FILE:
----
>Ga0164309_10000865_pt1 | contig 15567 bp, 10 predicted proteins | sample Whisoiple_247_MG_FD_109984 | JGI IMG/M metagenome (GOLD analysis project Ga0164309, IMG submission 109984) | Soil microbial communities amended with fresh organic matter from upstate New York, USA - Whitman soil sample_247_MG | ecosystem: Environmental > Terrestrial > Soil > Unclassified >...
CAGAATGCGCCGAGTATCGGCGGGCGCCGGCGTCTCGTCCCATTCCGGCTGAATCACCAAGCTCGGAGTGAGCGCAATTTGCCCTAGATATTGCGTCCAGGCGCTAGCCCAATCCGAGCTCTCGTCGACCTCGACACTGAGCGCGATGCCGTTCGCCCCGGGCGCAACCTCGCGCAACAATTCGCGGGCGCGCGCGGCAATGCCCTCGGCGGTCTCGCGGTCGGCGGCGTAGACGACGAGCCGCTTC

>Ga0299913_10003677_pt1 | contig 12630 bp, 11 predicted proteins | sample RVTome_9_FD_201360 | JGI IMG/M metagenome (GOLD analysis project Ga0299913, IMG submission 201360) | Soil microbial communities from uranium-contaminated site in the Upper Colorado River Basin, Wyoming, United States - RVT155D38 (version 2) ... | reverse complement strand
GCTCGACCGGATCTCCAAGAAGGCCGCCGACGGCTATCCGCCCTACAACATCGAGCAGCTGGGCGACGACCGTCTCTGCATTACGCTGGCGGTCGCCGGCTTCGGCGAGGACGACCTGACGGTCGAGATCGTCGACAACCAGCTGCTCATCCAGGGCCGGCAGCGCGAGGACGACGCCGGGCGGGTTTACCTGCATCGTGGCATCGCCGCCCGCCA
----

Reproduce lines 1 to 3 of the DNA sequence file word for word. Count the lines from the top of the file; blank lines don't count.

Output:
>Ga0164309_10000865_pt1 | contig 15567 bp, 10 predicted proteins | sample Whisoiple_247_MG_FD_109984 | JGI IMG/M metagenome (GOLD analysis project Ga0164309, IMG submission 109984) | Soil microbial communities amended with fresh organic matter from upstate New York, USA - Whitman soil sample_247_MG | ecosystem: Environmental > Terrestrial > Soil > Unclassified >...
CAGAATGCGCCGAGTATCGGCGGGCGCCGGCGTCTCGTCCCATTCCGGCTGAATCACCAAGCTCGGAGTGAGCGCAATTTGCCCTAGATATTGCGTCCAGGCGCTAGCCCAATCCGAGCTCTCGTCGACCTCGACACTGAGCGCGATGCCGTTCGCCCCGGGCGCAACCTCGCGCAACAATTCGCGGGCGCGCGCGGCAATGCCCTCGGCGGTCTCGCGGTCGGCGGCGTAGACGACGAGCCGCTTC

>Ga0299913_10003677_pt1 | contig 12630 bp, 11 predicted proteins | sample RVTome_9_FD_201360 | JGI IMG/M metagenome (GOLD analysis project Ga0299913, IMG submission 201360) | Soil microbial communities from uranium-contaminated site in the Upper Colorado River Basin, Wyoming, United States - RVT155D38 (version 2) ... | reverse complement strand